Kobach teamed up with Wichita businessman to sell COVID-killing device. An investigation found no validity to their claims.

In a conversation for the Kansas Reflector podcast, former Kansas Secretary of State Kris Kobach says he is confident the reshaped U.S. Supreme Court will approve of his requirement that new voters show a birth certificate before registering. (Sherman Smith/Kansas Reflector)

NEW YORK CITY — In early October, Kris Kobach, Kansas’ former Secretary of State, and Daniel Drake, a Wichita-based venture capitalist-turned-CEO, made a sales pitch to Kansas legislators. The duo wheeled in what looked to lawmakers like a “refrigerator” — a shiny metal box Drake called a “revolutionary” device that would “kill COVID” and bring “several hundred jobs back to Wichita.”

This stuff is very cutting-edge,” Kobach said. The local development of such exciting technology was why, he told lawmakers, he wanted Kansas to get the “first bite at the apple.”

This project was a collaboration between the Kansas Reflector and Columbia University Graduate School of Journalism. The students who led this reporting were part of a fall investigative journalism program, which is part of the Masters of Science degree at the journalism school. Questions about the reporting can be directed to the Kansas Reflector, or Columbia adjunct professor Jessica Huseman.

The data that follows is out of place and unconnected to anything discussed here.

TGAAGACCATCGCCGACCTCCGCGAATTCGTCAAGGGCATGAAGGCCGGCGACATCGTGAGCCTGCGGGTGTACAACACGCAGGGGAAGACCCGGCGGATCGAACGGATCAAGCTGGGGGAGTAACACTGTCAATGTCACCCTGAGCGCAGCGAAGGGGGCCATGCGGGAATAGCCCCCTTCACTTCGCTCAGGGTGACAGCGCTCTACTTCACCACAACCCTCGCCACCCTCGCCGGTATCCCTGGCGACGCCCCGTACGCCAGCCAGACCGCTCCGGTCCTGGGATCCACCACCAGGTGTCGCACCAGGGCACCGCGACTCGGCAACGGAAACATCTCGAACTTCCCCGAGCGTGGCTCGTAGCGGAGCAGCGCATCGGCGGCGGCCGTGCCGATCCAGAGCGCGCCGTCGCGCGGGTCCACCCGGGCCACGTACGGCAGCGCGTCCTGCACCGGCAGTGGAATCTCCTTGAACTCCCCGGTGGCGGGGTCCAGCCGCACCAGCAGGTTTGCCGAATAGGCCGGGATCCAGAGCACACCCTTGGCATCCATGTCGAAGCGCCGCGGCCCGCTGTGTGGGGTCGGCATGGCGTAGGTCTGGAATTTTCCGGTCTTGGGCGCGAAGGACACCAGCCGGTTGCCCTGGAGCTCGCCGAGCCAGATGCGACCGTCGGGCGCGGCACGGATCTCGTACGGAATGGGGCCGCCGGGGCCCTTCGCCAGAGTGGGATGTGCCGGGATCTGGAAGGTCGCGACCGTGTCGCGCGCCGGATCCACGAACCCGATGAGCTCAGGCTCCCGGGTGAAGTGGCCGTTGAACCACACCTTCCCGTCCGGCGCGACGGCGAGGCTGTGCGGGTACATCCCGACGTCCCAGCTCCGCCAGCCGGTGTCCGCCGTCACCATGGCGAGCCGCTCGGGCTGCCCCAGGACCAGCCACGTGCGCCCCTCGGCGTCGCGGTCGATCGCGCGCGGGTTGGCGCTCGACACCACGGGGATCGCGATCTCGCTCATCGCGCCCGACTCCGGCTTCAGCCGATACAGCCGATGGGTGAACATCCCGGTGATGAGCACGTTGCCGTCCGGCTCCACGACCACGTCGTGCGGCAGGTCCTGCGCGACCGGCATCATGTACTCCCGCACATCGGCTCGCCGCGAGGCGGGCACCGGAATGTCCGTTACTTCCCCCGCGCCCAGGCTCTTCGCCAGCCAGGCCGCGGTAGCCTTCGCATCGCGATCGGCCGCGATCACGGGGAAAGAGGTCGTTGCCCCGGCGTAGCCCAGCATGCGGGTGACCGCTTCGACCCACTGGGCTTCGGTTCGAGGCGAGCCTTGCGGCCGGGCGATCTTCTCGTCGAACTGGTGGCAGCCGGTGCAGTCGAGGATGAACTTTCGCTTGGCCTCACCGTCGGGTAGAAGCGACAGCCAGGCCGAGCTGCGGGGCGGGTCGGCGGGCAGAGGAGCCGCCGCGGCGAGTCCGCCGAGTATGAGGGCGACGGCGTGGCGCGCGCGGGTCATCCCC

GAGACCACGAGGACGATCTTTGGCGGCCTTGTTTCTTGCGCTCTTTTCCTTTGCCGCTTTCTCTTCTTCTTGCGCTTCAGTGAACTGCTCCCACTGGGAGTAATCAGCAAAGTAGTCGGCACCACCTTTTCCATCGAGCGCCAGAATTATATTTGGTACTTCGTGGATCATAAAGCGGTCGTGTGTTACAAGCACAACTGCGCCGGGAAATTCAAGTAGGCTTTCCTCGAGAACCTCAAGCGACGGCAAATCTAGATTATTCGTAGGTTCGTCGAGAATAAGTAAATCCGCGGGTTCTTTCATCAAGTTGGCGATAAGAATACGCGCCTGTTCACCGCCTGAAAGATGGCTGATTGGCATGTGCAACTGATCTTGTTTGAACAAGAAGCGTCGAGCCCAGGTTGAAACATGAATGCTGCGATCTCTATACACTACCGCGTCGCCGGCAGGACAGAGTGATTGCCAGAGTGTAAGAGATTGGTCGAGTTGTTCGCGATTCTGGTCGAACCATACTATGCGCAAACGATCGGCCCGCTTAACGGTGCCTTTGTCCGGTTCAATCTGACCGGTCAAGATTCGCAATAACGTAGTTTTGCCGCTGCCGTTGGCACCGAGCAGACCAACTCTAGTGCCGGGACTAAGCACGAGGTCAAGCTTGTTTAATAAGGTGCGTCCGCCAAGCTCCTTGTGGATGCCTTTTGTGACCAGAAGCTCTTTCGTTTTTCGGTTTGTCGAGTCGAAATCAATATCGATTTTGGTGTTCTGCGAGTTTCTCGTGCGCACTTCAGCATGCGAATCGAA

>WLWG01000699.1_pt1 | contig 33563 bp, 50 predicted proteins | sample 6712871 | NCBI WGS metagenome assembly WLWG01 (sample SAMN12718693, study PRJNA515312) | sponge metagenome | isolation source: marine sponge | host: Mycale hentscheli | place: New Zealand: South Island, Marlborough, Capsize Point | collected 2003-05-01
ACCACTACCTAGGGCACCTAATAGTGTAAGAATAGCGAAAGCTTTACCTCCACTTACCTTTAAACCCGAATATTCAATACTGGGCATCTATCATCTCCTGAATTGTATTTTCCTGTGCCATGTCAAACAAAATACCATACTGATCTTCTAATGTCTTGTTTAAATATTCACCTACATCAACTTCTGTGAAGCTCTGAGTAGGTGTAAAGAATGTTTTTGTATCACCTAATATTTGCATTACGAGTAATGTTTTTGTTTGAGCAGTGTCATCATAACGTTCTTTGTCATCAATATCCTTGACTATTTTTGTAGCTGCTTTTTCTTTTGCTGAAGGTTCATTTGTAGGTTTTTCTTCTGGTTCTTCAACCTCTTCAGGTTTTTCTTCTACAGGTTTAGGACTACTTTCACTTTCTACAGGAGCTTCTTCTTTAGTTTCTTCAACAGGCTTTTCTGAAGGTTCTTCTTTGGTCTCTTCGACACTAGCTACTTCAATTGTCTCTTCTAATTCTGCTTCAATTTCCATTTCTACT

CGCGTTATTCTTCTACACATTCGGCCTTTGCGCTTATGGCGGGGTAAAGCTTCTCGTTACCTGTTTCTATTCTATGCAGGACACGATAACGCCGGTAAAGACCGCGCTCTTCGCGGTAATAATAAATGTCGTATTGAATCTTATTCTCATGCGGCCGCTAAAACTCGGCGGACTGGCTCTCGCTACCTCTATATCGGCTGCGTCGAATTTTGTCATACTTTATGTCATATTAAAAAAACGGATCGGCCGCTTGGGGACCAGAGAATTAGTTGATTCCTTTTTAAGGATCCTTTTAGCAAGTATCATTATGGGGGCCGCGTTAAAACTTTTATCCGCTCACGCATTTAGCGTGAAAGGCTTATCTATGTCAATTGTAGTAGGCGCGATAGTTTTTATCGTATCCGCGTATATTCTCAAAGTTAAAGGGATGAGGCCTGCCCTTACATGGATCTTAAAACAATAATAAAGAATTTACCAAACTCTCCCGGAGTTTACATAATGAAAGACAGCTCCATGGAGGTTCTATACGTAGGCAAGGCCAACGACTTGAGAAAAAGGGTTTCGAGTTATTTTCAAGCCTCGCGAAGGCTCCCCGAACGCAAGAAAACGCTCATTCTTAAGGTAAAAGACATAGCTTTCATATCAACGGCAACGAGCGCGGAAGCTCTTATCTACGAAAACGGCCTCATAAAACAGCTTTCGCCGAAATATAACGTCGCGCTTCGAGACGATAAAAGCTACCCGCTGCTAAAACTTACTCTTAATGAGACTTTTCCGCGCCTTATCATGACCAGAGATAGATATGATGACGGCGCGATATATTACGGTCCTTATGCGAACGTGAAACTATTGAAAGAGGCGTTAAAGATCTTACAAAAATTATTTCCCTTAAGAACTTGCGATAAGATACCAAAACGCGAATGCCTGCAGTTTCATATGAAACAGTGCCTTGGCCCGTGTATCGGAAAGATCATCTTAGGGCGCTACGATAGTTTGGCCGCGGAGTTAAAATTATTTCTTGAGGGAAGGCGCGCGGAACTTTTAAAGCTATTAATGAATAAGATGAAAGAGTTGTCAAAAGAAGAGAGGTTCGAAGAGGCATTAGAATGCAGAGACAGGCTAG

During their pitch, Drake explained that his company, MoJack Distributors, had developed a line called “Scent Crusher” that uses aerosolized ozone, a tri-oxygen molecule, to sanitize hunting and sports products, “only to realize that we weren’t here today to be able to get hunters or sportsmen to be better athletes or better hunters, but to kill COVID.” He told lawmakers the sample product next to him was part of a new line called “Sarus Systems.”

The former, controversial secretary of state and his new business partner made sweeping claims before the Legislature about the efficacy of Sarus System’s products, but experts say the claims were misleading. After a two-month investigation, Columbia Journalism School was unable to verify the vast majority of their statements.

There is no evidence Sarus Systems has made material steps toward rehoming hundreds of jobs to Kansas, and shipping records show products are currently being manufactured in China. There is also scant evidence their machines, or ozone in general, can safely eliminate SARS-CoV-2, the virus that causes COVID-19. And while the pair have hyped the products’ popularity, claiming a three-month backlog and international interest, we were unable to verify any purchases — from the state of Kansas or otherwise.